The Dodd-Frank Reform and Consumer Protection Act, signed by President Obama in July 2010, is now law. Included in the act is theDurbin Amendment, a provision in the bill dealing with debit card Interchange fees and other issues related to payment processing. Many merchants and friends have asked me what effect, if any, this will have on small business. While many things remain unclear, let me attempt to explain my understandings as most interpret them.
First and foremost on the minds of most small merchants is: Are my credit card processing fees going to increase? My guess would be probably not significantly if at all, , but your guess is as good as mine. Still to be decided by the Feds are the specific rules and means by which the new law will be enforced and implemented, which I believe should be written in approximately nine months more-or-less. This means that merchants (and processors) may expect new Interchange rates probably in early to mid 2011. What that means, up or down, remains to be seen. The good news is, the authors of the law appear to have taken steps to ensure that processors do not circumvent rules by simply substituting increased network fees (per item fees) for decreased Interchange rates. Beyond that, all we can do is wait and see.
Other interesting tidbits of interest to Merchants:
Merchants are now free to set minimum (or maximum for that matter) amounts for credit card transactions. which technically has always been a no-no in the past. This new rule does NOT apply to debit card transactions, regardless of pin or signature type. Further, merchants may not differentiate between card issuers or payment card networks. My take on this issue remains unchanged from what it has always been: Setting a minimum credit card amount is almost always a short-sighted and silly thing for almost any merchant to do, because the LAST thing any merchant wants to do is hassle or argue with a valued customer for any reason, particularly one like this that probably amounts to nothing more than a few pennies anyway. The fact that this practice is now permitted does not make it any less foolish for any merchant to consider.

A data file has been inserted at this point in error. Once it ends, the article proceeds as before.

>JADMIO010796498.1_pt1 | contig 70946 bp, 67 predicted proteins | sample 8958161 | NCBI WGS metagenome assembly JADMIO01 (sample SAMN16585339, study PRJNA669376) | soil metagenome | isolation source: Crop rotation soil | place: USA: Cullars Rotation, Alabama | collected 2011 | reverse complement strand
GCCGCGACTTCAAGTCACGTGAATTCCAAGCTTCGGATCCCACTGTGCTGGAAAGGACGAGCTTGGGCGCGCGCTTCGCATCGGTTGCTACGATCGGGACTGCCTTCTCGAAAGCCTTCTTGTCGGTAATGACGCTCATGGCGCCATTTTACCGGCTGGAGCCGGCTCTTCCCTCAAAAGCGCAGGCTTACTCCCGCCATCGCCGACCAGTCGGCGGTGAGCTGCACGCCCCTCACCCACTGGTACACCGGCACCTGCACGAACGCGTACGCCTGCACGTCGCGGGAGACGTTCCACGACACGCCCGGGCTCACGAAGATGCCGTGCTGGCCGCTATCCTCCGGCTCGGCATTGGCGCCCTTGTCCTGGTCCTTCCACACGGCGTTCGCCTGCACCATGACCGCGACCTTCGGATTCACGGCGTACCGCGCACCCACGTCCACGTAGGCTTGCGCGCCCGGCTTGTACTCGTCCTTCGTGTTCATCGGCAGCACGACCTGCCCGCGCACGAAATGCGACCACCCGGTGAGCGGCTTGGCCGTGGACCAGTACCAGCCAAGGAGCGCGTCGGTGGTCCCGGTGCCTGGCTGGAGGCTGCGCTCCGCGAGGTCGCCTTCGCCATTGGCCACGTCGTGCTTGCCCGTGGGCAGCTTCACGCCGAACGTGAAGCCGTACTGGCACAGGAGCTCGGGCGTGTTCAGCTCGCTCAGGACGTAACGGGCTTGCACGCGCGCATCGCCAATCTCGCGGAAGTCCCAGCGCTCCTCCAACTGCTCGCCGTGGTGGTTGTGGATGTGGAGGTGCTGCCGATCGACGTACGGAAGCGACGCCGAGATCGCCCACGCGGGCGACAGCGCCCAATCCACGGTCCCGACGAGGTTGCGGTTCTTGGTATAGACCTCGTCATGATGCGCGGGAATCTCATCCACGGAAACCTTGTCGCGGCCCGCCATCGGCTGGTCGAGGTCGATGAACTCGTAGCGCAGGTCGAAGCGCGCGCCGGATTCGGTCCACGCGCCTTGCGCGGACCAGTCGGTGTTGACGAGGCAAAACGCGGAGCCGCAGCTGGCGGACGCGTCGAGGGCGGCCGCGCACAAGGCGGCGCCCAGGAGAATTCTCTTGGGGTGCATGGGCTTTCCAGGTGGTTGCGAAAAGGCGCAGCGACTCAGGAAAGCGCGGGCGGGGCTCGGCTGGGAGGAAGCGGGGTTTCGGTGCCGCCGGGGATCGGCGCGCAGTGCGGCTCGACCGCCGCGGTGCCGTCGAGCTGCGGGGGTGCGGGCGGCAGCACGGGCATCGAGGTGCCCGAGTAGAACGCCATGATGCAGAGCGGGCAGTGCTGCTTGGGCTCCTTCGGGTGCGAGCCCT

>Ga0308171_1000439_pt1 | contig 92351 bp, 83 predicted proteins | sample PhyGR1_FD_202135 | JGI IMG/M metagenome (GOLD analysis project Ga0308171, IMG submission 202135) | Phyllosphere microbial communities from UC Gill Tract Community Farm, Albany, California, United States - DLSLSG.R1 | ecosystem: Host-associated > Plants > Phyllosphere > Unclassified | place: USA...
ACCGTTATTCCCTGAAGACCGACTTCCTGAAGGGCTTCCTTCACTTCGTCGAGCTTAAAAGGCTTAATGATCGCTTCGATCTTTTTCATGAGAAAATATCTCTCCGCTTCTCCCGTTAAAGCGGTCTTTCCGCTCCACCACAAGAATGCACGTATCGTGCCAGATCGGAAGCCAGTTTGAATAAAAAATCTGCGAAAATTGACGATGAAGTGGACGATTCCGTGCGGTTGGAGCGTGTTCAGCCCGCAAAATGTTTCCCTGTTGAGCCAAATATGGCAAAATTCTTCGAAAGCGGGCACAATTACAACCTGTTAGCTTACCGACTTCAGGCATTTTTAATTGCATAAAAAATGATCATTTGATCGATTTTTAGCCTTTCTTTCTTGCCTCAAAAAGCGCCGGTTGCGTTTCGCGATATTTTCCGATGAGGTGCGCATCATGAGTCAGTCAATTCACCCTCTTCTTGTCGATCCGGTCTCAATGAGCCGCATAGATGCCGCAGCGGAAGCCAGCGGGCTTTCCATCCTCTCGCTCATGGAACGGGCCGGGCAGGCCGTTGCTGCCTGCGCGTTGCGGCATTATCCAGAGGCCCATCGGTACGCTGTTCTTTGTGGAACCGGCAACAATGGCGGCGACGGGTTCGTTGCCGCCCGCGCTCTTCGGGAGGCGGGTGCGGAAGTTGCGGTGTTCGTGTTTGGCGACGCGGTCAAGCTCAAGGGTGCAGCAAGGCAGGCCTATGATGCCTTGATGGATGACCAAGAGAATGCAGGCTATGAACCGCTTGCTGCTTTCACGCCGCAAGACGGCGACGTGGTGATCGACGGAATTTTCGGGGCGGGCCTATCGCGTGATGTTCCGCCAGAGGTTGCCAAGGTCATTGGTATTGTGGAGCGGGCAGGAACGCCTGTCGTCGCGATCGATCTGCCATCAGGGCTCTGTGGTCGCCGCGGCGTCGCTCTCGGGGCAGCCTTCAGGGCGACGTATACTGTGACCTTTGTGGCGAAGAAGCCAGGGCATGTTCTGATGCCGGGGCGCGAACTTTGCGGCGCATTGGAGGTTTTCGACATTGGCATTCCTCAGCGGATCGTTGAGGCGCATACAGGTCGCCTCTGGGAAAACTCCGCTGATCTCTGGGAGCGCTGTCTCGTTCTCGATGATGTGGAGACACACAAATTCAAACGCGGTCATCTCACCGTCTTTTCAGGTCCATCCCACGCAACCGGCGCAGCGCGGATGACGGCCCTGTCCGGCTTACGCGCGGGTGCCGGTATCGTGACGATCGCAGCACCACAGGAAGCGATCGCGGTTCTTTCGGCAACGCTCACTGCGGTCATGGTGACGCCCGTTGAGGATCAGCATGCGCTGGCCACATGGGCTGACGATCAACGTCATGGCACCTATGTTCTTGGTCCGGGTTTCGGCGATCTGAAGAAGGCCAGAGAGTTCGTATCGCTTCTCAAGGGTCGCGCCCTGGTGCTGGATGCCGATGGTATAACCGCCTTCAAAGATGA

Merchants are now permitted to offer a discount for any specific payment type, say pin debit for example. Again, the merchant may not differentiate on the basis of card issuer or payment card network. The discount must be applied to the advertised price of the service or item. In other words, a merchant can offer a discount off the advertised price, but may NOT add a ‘card price” surcharge to the regular price.
The new regulations only apply to the ‘big’ guys, meaning banks and processors. The asset cap is $10 billion per issuer, along with affiliates. That means many most Regional and Community US banks will be exempt. Also, our government has seen fit to exempt themselves from Interchange debit card fee regulations, obviously in deference to the impact on government card programs.
Over time the Durbin bill will evolve and we will know exactly how it impact business and the payments industry. Stay Tuned!